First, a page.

Because everything in the brain is connected and for bilinguals has been shown that they can compensate and use some are differently or more efficiently (less activation-better performance), we would like to know if this extends to the field of salience perception. ??
Typically, the area investigated and involved in salience guided attention is posterior parietal cortex (PPC). LEFT is critically involved in attention for low-salience stimuli in the presence of highly salient distractors and the RIGHT one is involved in attending to more salient stimuli.
We would really appreciate any suggestion on how an experimental paradigm could be created using TMS or tDCS to test whether bilinguals are better (faster, more accurate) at a global-local salience task.
Please do not hesitate to PM and ask any further questions! Thank You in advance and thanks for this lovely scientific community!
I am working with intonational bilingualism, but I am addressing the linguistic issue in a general way and answers from segmental phonology are welcome:
if on one hand I have a pair of synonymous (due to bilingualism), phonetically similar but phonologically distinct patterns that converge phonetically in a gradient way, creating a continuity of in-between forms without creating new phonological categories (gradent phonetic fudging), thus progressively (in time) eliminating their phonological distinction, and on the other hand I have another synonimous pair which creates a third intermediate fusion-form but also a fusion-category associated to it (phonological discrete fudging), am I allowed to say that (or is there a possible way to assess, and in this case, are there studies assessing whether) the first process is a more "below the level of awareness" than the second one (and therefore, is more bound to result in permanent change)?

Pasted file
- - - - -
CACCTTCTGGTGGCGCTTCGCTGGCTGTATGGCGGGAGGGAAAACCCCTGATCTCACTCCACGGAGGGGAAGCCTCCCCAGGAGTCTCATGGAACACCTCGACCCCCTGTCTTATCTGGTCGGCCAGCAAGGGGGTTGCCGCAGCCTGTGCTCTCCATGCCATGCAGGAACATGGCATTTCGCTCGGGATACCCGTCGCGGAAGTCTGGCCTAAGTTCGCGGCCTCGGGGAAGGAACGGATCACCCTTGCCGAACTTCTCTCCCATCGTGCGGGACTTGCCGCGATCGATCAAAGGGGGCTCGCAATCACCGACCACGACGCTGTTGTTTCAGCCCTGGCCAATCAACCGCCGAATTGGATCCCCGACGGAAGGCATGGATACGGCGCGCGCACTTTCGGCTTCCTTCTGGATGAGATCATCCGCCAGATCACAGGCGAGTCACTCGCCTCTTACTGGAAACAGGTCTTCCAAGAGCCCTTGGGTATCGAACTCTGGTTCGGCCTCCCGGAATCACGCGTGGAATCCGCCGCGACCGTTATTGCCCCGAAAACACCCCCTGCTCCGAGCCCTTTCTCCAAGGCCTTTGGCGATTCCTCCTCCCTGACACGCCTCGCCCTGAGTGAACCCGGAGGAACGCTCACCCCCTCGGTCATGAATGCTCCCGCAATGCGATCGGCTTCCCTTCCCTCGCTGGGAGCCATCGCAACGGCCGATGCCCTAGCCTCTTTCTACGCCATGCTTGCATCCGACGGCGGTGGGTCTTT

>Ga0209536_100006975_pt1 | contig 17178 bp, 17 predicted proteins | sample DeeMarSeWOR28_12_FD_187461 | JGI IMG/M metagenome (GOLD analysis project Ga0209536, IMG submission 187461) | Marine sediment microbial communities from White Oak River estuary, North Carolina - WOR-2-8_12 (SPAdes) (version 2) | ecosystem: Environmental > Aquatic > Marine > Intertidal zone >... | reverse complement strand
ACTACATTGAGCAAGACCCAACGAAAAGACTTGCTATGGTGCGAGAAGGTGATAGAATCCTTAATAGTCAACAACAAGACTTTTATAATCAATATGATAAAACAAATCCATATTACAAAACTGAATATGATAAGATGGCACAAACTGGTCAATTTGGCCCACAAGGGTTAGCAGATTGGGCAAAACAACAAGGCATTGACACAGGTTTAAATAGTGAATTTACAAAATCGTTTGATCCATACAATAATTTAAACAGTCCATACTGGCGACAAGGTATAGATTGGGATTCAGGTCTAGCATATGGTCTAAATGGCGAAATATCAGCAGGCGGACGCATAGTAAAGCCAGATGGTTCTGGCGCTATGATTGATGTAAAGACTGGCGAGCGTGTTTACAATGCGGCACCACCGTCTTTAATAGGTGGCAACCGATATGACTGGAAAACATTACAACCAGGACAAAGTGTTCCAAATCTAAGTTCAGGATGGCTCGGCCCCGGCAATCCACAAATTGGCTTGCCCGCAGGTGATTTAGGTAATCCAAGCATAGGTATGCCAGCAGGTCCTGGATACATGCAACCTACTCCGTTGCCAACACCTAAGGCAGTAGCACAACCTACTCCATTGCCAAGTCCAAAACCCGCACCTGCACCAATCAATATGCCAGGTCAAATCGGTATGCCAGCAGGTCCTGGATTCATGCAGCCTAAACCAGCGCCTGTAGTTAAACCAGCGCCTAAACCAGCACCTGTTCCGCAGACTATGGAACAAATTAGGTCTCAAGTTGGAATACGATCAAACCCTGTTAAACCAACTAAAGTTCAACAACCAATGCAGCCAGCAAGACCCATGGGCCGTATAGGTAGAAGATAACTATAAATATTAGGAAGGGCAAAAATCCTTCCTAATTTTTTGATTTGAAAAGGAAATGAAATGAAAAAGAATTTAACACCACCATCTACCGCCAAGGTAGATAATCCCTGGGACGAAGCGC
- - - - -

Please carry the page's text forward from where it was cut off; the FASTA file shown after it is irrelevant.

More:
Probably the very definition of phonological implies a "more" conscious process, but I mean specific self-awareness tasks, which in intonation may be of the kind "have you said it with an accent?" giving clearly polarized answers in some cases and many "I don't know"s or "sort of"s in others.
I'm looking for research on how Twitter users negotiate which language to use when tweeting. Does their choice of language depend on the topic of the tweet? Does it depend on their audience?
How can the potential of a bilingual home environment can be systematically utilized towards helping young children to be successful blinguals and biliterates?
If one identifies himself/herself with a certain culture, lifestyle, ethnic group through one's native language, how is this correlation represented in natural bilinguals (those who acquired two languages as native)? What culture and more generally what 'type of rationality' (worldview) might they identify themselves with?